Trump on U.S. Foreign and Economic Policy

Regardless of his electability, Trump may have initiated a much‐​needed foreign policy rethink. That would not be a bad thing.
May 1, 2016 • Commentary
By Gerald P. O’Driscoll Jr. and Tyrus W. Cobb
This article appeared on National Security Forum on May 1, 2016.

Leading Republican presidential candidate Donald J. Trump laid out a foreign policy approach that—not surprisingly—“would put America first”. In his carefully scripted (and read) first serious foray into American global issues, Trump called for a major build‐​up of the military, a rejection of “one‐​sided” trade pacts, a reconsideration of the strained relationship with Russia, and a turn away from “nation‐​building” in troubled spots in the world. Unusual for the candidate, Trump stayed largely “on script”, reading carefully from a prepared speech that seemed to reflect more input from his political advisors than national security experts (indeed, if he has any!).

Trump said that, under his administration, “America would be great again” and that it would once again “be a reliable friend”. He promised predictability, criticizing President Obama’s somewhat incoherent approach to global events, especially in the Middle East. But even as Trump laid out these policy approaches, he also advocated “more unpredictability” so that America’s adversaries would be uncertain of his response in a crisis situation. And, while promising he would position America as a more “reliable ally” to our global partners, he strongly suggested he might move dramatically away from our long‐​standing alliance systems, especially NATO.

On the economic front, Trump lamented the decline of American manufacturing and the exodus of jobs overseas. He vowed that “there would be consequences” for U.S companies that shift manufacturing operations to countries with lower labor costs.We are not sure how economic liberty, the foundation of economic growth, fits into Trump’s vision.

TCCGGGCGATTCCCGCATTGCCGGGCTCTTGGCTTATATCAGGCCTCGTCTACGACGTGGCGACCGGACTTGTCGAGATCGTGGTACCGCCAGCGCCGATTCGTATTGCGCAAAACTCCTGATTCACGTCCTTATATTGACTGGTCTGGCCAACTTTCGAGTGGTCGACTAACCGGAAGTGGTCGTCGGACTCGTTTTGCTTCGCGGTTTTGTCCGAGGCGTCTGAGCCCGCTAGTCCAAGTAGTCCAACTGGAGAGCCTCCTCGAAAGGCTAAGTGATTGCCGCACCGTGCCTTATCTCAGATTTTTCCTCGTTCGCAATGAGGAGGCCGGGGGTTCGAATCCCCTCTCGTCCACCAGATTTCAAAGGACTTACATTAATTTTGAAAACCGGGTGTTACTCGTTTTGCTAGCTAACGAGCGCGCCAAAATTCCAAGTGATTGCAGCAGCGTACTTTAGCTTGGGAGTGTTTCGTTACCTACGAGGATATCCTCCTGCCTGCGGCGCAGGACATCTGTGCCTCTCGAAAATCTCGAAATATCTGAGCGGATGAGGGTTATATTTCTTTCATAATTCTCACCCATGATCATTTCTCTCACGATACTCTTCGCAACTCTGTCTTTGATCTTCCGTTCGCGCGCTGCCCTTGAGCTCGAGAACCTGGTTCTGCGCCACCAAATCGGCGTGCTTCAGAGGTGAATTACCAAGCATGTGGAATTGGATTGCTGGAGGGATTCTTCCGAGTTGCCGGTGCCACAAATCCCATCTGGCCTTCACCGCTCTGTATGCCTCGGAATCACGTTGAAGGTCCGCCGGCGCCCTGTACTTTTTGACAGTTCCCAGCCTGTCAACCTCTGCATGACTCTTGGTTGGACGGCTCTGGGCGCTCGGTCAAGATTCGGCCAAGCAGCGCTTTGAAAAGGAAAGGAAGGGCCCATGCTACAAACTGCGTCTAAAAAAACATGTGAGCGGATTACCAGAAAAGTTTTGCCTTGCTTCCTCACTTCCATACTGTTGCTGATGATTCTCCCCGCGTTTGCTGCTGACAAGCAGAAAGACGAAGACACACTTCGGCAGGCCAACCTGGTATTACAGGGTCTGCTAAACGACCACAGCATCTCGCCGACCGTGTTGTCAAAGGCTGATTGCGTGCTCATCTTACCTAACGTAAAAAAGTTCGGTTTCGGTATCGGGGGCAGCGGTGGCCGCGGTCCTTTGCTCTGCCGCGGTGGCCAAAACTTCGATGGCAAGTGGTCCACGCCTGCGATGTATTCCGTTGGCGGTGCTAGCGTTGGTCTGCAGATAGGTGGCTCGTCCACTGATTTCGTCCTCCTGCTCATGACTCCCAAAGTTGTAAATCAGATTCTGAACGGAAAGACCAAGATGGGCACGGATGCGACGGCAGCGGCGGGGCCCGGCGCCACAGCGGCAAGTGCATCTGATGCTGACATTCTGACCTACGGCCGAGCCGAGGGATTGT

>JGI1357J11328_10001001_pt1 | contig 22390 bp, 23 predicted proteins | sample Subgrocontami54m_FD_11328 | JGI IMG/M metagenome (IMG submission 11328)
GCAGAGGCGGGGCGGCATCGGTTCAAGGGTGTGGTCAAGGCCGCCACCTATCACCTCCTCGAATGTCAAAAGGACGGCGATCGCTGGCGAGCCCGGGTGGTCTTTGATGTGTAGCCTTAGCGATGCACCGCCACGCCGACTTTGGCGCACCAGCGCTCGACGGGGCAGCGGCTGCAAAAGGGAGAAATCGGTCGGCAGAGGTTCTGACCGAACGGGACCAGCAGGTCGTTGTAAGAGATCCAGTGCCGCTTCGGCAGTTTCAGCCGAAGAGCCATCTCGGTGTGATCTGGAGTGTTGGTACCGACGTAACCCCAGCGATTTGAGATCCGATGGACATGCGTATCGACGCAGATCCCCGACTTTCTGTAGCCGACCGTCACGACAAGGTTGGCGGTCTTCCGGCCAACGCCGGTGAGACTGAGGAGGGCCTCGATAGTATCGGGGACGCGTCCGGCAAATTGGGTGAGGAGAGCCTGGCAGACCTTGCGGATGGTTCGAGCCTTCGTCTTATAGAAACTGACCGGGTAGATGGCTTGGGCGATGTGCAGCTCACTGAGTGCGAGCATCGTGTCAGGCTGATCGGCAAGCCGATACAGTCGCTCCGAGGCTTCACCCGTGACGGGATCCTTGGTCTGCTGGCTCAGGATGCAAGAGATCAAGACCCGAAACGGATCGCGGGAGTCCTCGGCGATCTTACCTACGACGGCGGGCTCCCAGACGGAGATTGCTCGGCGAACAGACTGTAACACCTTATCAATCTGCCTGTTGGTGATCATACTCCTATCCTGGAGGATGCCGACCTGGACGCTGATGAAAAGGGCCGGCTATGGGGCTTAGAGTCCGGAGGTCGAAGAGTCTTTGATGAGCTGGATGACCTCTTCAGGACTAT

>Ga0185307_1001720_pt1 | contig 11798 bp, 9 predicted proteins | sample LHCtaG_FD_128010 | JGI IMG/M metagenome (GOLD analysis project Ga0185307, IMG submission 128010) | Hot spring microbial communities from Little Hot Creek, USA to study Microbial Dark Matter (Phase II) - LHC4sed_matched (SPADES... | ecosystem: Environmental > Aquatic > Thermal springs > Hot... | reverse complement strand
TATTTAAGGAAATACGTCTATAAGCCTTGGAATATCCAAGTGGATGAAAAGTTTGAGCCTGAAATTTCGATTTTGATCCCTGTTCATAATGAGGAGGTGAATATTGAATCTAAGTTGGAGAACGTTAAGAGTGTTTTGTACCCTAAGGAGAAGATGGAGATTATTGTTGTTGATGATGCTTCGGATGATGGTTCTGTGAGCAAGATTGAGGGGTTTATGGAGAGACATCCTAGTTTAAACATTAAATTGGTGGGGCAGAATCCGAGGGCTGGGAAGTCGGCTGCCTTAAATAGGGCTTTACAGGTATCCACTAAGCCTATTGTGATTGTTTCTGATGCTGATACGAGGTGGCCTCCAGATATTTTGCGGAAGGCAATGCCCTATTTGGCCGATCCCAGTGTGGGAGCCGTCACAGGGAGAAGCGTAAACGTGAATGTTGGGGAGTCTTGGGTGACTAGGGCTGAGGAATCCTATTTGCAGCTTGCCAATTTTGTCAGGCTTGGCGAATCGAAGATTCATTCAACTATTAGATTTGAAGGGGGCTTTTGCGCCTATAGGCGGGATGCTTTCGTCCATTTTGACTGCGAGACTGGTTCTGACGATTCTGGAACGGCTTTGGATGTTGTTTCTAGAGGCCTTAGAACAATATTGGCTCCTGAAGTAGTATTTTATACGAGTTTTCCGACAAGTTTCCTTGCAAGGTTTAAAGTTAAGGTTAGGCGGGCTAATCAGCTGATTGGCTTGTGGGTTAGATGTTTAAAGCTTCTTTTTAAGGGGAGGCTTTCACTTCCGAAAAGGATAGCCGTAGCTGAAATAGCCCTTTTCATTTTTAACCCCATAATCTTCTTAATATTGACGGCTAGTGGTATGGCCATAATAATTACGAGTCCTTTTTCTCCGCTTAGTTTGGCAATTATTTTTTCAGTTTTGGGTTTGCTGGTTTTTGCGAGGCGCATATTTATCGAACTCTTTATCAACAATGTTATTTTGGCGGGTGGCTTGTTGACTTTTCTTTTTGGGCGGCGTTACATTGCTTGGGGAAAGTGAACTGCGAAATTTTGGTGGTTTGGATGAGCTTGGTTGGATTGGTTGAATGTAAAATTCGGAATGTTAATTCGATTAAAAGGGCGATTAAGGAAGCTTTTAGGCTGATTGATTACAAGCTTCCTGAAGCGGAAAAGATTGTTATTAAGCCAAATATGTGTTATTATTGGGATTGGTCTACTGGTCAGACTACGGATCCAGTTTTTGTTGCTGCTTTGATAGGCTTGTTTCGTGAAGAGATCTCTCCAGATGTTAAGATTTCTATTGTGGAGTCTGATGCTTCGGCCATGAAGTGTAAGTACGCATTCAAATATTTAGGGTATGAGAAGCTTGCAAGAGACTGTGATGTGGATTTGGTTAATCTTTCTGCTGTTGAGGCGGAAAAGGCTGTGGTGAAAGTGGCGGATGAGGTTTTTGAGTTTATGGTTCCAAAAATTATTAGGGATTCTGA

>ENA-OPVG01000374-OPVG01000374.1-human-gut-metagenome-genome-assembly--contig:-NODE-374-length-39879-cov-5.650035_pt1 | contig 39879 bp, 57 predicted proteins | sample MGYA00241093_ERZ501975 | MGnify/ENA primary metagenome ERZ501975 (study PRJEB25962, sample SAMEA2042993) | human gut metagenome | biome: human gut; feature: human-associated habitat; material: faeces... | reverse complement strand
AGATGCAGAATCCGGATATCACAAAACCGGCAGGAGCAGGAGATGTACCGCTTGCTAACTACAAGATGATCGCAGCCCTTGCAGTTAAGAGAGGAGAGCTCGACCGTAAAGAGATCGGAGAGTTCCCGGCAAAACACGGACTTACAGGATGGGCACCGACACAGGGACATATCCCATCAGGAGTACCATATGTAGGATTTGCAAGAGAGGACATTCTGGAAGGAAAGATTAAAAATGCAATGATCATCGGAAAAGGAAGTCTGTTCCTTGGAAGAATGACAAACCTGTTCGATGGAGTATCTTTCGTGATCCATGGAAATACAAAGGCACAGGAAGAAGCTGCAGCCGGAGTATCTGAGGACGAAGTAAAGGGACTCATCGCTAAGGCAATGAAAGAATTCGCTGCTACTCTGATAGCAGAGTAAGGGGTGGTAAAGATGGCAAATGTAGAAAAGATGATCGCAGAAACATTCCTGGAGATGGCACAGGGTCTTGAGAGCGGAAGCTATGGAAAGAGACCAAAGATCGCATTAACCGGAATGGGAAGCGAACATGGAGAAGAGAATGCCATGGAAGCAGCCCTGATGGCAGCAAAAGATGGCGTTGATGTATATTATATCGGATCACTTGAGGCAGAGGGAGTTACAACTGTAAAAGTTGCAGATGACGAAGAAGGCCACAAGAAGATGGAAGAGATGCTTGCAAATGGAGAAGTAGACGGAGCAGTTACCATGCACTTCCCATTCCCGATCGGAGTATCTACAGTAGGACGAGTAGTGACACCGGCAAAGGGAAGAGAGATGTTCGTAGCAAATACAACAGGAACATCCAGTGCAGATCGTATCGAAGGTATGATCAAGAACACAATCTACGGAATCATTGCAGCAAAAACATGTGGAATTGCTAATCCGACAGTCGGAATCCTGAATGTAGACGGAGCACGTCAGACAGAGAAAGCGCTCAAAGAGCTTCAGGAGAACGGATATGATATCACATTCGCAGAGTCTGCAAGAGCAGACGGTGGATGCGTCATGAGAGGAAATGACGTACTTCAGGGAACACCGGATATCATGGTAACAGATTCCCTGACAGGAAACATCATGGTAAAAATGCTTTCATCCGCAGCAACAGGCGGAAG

Additionally, what matters for locating any business are total costs not just labor costs. Germany and Switzerland are high‐​wage countries, but export powerhouses. Many low wage countries, for example Vietnam, struggle to export because of poor infrastructure. Trade deals that Trump denounces, like Nafta, have made U.S. manufacturers globally competitive by allowing them to integrate production from Northern Mexico up the I-35 Corridor to the Great Lakes and into Canada. That is notably true for American auto producers. Trashing Nafta would as likely push manufacturing out of the United States as attract it back in.

Trump’s speech and his recent remarks have been marked by a most unusual approach to relations with Russia and with President Vladimir Putin personally. “I see that improved relations with Russia, from a position of strength, as possible”, he said. At the very least he promised to make it a priority to find out “if the Russians can be reasonable”. Some critics saw this as portending a division of the world into “spheres of influence”, maybe granting Putin and Russia more freedom of action in Eastern Europe, including in Ukraine, in return for greater cooperation from Moscow in other crisis regions—especially the Middle East.